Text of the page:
What if the interference source is separated from the field by some structure, like a building, that shields the transmission from you at ground level? Once your aircraft gets high enough in the sky, or off-field enough to clear the building that is shielding you, the aircraft is now "lit up" by the remote transmitter!

Another case where this can happen is when you are flying off-field towards a remote RFI source (unknowingly of course!). You may be a part of a mile off-field, where the RFI signal is much stronger than on the field at ground level. This is a case where a higher efficiency directional antenna can help to track things down. Using a more efficient antenna, pointed towards the part of the sky where RFI symptoms area observed, can help to find the source.

14) How can I check out a flying site to see if it is clear of interference?
[Courtesy of Rich Fong <rxf "at" pacbell.net>] - with some edits...

Once you start scanning, you'll notice that the output from our transmitters is quite
strong. This what keeps our planes flying. But don't stop here. Hop in your
car, and start driving away from the pit area in the general direction of
the flight path, and evaluate the distance to signal strength ratio (using the signal level meter on your scanner if you don't have more advanced tools).

Keep driving until you are at least one mile, preferably two miles from the flying site. Now you are out at the fringes of where you fly, and the fringes of the range of the control system. Check the other signals (non-RC) out there, and compare their signal strength to that of the
RC transmitters. If these others signals are stronger than your transmitter's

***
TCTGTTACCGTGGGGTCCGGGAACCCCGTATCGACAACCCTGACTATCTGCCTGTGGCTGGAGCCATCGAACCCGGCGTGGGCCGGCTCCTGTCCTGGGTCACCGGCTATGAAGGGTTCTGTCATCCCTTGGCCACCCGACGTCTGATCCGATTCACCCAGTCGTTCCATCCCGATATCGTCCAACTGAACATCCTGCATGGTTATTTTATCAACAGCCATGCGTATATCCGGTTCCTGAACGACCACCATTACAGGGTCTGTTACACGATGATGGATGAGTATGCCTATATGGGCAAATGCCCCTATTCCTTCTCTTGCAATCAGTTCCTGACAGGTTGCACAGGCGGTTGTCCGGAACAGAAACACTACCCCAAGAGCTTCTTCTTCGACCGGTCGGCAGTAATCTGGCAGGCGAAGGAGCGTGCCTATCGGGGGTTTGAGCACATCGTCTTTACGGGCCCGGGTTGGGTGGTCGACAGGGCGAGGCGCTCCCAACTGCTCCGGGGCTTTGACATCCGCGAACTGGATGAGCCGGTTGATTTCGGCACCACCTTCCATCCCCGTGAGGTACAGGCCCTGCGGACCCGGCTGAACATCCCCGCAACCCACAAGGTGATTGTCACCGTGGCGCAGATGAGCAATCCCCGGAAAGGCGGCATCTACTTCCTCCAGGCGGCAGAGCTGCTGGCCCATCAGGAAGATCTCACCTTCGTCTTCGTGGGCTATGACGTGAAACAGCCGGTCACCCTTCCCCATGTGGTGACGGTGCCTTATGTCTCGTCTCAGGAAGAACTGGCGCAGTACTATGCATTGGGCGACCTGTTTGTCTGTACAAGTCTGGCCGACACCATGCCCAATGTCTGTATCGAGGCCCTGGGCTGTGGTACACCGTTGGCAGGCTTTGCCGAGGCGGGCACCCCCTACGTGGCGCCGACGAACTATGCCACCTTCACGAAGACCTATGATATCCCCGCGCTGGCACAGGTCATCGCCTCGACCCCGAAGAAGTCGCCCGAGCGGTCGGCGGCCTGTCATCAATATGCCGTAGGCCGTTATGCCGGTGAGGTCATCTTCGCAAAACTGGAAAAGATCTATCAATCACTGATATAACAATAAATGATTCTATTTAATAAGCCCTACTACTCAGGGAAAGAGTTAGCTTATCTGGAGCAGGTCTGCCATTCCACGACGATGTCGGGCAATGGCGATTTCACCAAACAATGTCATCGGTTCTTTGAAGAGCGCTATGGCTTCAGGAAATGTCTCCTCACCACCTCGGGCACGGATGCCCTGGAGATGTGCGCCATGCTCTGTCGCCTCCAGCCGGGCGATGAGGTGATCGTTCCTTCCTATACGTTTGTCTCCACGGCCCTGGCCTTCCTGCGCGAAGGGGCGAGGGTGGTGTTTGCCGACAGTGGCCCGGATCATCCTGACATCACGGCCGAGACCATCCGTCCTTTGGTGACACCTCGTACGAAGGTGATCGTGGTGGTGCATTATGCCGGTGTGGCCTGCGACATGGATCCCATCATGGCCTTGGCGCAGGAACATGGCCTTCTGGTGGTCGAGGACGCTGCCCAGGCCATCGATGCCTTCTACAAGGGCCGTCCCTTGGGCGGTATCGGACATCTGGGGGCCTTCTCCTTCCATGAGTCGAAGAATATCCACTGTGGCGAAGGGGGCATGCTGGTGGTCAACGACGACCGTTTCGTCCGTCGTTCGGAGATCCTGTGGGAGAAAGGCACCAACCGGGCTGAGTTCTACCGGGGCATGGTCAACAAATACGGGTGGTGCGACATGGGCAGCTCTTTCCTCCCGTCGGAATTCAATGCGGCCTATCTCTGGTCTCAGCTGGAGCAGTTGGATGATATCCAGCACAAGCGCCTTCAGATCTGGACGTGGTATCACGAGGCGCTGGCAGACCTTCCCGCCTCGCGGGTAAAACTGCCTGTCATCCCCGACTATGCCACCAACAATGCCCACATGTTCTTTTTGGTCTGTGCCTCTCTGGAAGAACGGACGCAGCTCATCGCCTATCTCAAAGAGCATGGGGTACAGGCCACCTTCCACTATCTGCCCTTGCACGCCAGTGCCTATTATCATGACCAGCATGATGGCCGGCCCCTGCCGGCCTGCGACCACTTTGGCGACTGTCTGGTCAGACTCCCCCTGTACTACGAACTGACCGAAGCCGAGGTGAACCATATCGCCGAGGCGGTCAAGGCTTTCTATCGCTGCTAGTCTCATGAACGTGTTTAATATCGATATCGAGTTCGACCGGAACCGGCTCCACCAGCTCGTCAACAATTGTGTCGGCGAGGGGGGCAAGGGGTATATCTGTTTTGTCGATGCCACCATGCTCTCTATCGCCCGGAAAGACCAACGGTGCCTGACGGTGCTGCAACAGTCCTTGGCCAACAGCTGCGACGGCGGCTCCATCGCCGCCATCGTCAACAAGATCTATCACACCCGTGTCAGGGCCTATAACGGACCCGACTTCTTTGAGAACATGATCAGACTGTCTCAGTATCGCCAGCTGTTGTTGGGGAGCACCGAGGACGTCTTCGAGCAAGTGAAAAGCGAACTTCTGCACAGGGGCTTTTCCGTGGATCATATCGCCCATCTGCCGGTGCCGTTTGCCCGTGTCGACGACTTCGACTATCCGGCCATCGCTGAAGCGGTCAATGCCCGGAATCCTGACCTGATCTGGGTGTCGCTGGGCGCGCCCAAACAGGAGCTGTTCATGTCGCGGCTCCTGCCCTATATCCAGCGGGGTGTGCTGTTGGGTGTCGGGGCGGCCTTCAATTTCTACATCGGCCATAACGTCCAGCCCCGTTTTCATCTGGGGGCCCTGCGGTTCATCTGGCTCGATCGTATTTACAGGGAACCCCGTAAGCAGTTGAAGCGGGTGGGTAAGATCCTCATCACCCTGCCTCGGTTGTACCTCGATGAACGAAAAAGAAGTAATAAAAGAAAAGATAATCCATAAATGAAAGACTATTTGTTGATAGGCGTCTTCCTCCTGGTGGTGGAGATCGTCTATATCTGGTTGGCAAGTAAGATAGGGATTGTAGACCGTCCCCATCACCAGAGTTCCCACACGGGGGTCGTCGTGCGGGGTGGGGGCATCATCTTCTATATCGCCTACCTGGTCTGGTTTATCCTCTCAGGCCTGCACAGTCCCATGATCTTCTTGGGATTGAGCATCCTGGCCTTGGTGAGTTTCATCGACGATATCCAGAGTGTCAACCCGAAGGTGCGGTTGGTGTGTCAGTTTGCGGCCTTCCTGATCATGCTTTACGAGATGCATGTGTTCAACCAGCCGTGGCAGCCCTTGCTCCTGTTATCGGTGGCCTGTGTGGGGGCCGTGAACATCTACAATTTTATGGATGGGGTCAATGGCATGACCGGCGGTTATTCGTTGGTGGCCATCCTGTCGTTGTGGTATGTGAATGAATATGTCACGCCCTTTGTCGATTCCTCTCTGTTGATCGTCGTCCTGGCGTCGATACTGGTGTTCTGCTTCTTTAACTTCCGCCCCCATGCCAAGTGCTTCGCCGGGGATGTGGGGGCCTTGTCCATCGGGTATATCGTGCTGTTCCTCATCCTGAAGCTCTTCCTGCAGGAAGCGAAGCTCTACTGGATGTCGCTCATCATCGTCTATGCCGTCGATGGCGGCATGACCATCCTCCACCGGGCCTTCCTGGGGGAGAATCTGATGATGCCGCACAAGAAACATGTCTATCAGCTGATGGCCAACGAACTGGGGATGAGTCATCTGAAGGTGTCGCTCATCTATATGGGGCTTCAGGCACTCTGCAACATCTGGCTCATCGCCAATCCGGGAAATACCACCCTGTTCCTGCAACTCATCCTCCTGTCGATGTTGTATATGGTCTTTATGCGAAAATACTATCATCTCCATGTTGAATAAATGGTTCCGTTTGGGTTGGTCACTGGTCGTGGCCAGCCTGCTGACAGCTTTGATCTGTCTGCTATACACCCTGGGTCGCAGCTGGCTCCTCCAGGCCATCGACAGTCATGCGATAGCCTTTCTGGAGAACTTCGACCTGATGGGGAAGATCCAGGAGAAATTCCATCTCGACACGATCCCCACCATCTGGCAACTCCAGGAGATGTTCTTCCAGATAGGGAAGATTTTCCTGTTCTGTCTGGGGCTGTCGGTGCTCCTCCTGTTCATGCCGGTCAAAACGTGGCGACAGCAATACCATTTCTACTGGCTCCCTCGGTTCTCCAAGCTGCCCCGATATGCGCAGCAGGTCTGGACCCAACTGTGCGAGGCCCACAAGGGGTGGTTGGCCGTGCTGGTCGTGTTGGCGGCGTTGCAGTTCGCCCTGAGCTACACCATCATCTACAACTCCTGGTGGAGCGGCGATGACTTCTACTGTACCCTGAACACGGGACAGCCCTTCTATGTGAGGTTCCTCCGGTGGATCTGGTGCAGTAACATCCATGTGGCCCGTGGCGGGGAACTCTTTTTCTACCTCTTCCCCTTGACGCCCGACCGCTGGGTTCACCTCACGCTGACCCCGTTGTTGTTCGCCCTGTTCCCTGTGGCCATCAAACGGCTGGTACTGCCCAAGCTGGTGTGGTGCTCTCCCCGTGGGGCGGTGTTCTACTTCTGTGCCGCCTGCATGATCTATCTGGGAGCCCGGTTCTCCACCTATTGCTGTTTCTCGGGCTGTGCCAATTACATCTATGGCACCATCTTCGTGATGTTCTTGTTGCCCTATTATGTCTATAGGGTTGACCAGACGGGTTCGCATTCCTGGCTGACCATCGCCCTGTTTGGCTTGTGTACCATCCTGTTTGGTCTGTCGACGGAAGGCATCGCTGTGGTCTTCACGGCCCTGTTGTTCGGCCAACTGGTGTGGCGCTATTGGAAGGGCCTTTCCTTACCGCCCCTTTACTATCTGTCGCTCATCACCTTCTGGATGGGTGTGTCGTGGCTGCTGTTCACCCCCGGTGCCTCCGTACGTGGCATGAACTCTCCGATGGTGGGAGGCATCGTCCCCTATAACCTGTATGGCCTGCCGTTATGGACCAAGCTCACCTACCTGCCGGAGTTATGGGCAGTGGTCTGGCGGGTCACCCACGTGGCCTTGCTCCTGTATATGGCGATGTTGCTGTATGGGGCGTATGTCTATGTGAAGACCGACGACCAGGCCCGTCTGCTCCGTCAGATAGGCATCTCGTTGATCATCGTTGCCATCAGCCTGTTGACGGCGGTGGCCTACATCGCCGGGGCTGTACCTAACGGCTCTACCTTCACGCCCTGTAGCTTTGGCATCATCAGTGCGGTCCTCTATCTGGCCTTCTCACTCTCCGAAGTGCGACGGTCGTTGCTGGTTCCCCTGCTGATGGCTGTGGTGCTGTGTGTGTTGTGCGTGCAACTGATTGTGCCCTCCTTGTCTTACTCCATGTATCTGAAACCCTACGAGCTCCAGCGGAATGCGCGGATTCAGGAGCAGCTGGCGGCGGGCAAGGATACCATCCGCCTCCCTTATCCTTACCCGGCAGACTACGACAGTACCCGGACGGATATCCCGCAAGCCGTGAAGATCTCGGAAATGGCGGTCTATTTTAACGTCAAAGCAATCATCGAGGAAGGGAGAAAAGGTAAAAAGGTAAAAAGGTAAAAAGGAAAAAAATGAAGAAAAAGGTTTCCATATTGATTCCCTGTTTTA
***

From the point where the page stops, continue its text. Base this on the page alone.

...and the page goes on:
radiated signal, or even at comparable levels on the ground, they can pose a problem. If they are not, then you're probably OK.

All this is a multi-phase process, as the other users may not be broadcasting at the time you take your measurements.

Taking measurements from the pit area has limited value in tracking off-field interference, as our transmitter radiated output within approximately 1000' is so strong, there "shouldn't" be any off-field interference that will cause any problems in the pits (no fair someone turning on a transmitter on your freq.). This varies a bit on your transmitters output too. If your RF module is weak or mis-tuned, and you're not outputting the power you should be, then this places you a greater risk too. At the far reaches of your flying pattern where the plane is farthest from the transmitter is where we are most susceptible to interference.

One last comment. Just because a frequency is clear at one moment DOES NOT mean that a broadcast transmitter in the area cannot come on the air while your flying. Hopefully if the frequency has been sweep'ed repeatedly week after week you will have been able to identify most of these other transmitters in the area. Still our high signal strength due to close proximity of our
transmitters, and receiver is our most powerful tool.

End of Document